Notice that the Lord tells Hosea to love Gomer again.  In chapter 1 verse 2, the Lord had told Hosea to marry a woman (with love implied).  With their history of love, betrayal, and abandonment, the Lord now tells Hosea to love Gomer.

The Lord’s command for Hosea to love Gomer implies that Hosea has to forgive Gomer, seek reconciliation with her, be fully committed to her, and be willing to have his heart broken again.  There are no guarantees in the Lord’s command to love Gomer again; she may come back for a while, but leave again.  The only thing the Lord says is to step out in faith and obey.

Notice that the Lord empathizes with Hosea as part of His command.  The Lord uses a form of the word “love” four times in verse 1 (my paraphrase):

  • Go love Gomer again
  • I love Israel just as I am asking you to love Gomer
  • Other men love Gomer, and she loves other men (her heart is not toward Hosea)
  • Israel loves other gods (Baal, as shown by the sacred raisin cakes)

God is not asking Hosea to do something that He is not willing to do Himself.  In the microcosm of Hosea’s life, God is calling him to love Gomer again.  In the larger macrocosm of eternity, God is reaching out to His people, the kingdom of Israel and loving them again.

In this portrayal of love, we need to see the deeper focus of what the Lord is saying.  On the surface, it seems that the Lord is focused on the object of Hosea’s love vs. Gomer’s love – Hosea’s love for Gover vs. Gomer’s love for other men rather than her husband.

While this is certainly true, the deeper focus of the Lord is the extent of Hosea’s and Gomer’s love, their capacity to love.  Hosea’s love is outward-focused toward one woman (Gomer), while Gomer’s love is inward-focused toward anyone who will provide her wants and needs and desires (hence, all the other men).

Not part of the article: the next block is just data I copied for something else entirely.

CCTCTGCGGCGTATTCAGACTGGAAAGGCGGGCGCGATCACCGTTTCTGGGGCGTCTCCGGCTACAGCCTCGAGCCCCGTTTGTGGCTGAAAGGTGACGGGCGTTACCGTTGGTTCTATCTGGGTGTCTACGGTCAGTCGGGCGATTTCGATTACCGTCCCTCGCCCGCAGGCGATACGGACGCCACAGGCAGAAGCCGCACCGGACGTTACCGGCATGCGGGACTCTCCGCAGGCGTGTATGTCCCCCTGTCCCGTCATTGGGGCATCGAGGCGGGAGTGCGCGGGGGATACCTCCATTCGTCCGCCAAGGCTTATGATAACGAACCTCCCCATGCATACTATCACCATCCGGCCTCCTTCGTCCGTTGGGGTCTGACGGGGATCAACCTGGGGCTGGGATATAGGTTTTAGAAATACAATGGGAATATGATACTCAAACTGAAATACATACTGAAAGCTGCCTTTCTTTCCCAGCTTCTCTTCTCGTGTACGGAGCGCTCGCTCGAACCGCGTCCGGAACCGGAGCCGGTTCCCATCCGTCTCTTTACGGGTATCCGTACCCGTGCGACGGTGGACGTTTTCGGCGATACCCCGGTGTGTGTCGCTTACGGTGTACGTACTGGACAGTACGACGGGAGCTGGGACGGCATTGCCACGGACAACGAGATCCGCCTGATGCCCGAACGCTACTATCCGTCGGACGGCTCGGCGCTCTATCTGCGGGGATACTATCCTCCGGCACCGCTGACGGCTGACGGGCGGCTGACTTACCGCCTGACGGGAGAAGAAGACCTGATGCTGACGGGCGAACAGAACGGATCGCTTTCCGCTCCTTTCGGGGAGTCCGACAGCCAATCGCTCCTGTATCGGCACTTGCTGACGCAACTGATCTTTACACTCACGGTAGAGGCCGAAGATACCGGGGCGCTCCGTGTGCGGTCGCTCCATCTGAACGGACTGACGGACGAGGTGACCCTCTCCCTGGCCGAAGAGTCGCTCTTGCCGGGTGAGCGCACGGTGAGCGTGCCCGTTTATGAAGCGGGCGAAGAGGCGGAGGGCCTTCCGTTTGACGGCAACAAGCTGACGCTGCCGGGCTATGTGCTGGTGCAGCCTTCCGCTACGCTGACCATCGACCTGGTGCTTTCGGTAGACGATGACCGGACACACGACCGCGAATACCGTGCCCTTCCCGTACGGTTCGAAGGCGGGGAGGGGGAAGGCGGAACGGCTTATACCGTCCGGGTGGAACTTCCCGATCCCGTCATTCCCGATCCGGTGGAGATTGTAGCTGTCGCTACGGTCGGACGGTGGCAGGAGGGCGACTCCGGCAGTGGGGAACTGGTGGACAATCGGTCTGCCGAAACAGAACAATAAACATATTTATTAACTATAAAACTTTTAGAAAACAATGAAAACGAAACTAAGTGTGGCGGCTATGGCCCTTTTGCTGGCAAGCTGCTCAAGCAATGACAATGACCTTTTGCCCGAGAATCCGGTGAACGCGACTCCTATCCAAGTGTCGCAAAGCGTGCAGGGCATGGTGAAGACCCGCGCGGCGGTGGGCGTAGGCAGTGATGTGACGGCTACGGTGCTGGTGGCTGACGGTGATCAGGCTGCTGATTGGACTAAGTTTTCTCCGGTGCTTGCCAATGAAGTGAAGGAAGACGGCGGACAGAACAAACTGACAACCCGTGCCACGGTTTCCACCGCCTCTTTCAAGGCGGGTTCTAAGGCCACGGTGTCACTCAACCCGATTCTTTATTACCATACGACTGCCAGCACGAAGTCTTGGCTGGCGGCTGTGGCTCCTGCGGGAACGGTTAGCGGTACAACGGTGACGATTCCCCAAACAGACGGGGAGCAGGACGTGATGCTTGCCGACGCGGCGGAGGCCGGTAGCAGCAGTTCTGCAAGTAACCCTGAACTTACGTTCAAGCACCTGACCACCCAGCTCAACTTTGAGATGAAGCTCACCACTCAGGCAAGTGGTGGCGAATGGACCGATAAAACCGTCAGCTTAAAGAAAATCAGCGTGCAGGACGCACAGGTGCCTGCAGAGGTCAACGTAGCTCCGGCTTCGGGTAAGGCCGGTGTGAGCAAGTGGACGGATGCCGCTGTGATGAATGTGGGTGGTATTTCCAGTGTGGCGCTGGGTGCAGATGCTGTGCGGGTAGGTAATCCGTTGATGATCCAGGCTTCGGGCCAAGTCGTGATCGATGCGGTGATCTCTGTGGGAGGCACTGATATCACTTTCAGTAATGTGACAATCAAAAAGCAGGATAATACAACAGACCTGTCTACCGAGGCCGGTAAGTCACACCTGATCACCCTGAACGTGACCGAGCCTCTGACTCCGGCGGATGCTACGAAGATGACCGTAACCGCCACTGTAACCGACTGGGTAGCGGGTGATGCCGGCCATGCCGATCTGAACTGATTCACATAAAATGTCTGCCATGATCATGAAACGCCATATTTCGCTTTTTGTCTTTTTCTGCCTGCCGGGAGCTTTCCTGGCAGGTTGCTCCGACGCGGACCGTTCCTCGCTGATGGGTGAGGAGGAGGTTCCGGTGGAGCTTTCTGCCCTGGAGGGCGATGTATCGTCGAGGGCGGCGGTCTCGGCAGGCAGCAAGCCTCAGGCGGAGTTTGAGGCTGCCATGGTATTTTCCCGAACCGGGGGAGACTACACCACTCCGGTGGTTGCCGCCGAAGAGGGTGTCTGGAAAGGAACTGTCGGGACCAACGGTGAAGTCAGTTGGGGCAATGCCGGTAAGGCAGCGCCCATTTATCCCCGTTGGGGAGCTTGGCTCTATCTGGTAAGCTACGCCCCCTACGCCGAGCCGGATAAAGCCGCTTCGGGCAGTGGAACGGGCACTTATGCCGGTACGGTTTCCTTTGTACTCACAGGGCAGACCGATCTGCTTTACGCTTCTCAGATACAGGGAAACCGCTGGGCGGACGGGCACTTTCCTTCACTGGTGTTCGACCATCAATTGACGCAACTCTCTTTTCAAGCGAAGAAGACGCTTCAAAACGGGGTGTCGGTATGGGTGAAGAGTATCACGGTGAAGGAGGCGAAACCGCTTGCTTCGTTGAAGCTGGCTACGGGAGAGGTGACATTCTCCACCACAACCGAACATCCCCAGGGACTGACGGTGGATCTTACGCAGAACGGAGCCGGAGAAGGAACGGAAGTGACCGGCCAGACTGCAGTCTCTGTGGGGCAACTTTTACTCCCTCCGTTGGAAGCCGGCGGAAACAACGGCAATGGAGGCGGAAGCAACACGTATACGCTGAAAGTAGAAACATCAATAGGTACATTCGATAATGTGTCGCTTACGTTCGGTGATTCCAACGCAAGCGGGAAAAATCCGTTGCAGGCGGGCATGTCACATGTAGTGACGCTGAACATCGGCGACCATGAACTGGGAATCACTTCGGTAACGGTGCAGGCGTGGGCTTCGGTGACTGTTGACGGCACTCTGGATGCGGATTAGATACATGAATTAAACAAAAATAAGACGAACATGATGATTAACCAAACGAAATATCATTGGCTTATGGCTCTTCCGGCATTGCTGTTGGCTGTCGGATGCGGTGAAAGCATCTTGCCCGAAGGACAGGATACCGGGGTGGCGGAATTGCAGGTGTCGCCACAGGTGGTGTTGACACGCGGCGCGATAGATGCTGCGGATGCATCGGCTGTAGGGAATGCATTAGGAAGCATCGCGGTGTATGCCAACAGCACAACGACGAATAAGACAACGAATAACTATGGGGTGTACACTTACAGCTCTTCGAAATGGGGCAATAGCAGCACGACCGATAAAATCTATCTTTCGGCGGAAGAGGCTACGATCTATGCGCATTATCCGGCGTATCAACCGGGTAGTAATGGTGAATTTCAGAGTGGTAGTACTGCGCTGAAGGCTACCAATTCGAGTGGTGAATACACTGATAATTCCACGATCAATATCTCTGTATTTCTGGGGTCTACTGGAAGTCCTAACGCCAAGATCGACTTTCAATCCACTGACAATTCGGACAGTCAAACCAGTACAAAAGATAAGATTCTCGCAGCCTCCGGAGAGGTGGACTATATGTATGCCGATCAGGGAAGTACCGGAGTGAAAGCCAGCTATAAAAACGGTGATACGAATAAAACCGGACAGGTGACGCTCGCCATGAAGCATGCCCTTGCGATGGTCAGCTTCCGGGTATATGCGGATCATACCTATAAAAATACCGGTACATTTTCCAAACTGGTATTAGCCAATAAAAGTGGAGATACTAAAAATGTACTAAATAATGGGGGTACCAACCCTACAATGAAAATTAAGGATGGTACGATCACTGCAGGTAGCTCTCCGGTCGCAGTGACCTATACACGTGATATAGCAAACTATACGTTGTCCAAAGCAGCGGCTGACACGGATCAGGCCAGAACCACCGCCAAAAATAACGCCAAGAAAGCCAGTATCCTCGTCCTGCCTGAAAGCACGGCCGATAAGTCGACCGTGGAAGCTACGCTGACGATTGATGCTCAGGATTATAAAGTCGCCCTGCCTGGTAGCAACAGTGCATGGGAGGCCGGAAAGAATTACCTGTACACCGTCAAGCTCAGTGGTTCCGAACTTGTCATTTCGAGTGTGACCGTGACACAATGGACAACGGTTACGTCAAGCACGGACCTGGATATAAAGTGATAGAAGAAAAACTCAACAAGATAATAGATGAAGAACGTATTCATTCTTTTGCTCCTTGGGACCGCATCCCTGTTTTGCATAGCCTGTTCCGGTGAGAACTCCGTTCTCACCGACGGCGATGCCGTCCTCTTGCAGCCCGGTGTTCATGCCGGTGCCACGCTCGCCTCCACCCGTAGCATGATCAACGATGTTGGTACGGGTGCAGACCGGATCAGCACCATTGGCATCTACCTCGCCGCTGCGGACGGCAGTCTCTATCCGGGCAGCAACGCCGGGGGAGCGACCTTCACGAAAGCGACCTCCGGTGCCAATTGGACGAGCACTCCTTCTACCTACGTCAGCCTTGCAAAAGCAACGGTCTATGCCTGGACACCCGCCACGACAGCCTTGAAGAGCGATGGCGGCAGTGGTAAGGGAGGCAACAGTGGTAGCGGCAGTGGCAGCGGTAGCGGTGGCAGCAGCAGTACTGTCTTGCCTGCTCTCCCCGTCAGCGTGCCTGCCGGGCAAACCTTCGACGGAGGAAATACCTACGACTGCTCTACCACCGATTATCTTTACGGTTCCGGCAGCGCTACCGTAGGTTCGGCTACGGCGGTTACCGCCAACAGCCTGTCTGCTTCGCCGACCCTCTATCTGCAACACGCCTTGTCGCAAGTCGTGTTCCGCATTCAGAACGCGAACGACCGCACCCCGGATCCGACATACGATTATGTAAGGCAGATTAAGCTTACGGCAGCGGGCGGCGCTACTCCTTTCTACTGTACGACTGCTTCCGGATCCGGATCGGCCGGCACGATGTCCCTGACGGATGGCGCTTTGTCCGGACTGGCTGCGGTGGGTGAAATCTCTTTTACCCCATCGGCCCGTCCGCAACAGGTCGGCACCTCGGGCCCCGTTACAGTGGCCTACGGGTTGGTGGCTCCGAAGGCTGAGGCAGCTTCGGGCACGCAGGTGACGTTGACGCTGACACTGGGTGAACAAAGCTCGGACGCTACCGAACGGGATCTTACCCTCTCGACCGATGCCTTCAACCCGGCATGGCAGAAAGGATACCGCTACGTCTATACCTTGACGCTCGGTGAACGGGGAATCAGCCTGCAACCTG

In this relationship of Hosea and Gomer, the Lord has painted the picture of His love for Israel, and their selfish pursuit of other gods who they think will satisfy their longings.  God offers them peace and joy and provision, and Israel chases after other gods that will fill their appetite for “sweets”.

In verse 2, Hosea tracks down Gomer and buys her back.  From chapter 2, we know that the Lord predicted that Gomer’s life and chasing after other lovers would not end well.  While not explicitly stated, it appears that Gomer has wound up on the trash heap of life and is now a prostitute in the Baal temples.  Once the belle of the ball, a lusty, ravishing beauty, she is now a broken-down middle-aged woman just trying to get by.  Her supply of fine meals, fancy clothes, the attention and friendship of many lovers, and anything else she desired has all dried up.  She is now alone and starving.

We see Hosea choose Gomer a second time, paying the price of a common slave to redeem her.  Hosea sees Gomer’s value as a person, not in what she can do for him, and not because of what or who she is (or was).  He does not require her to “clean up her act” or earn her way back into his life.  He takes her just as she is, hot mess and all.

Isn’t that such a beautiful picture of God’s love for us, how He loves us even in our worst?

In verse 3, we see Hosea addressing Gomer after he redeems her (buys her back).  Hosea asks her to make a commitment of faithfulness to him, and he makes the same commitment back to her.  In short, Hosea is saying, “Come home.”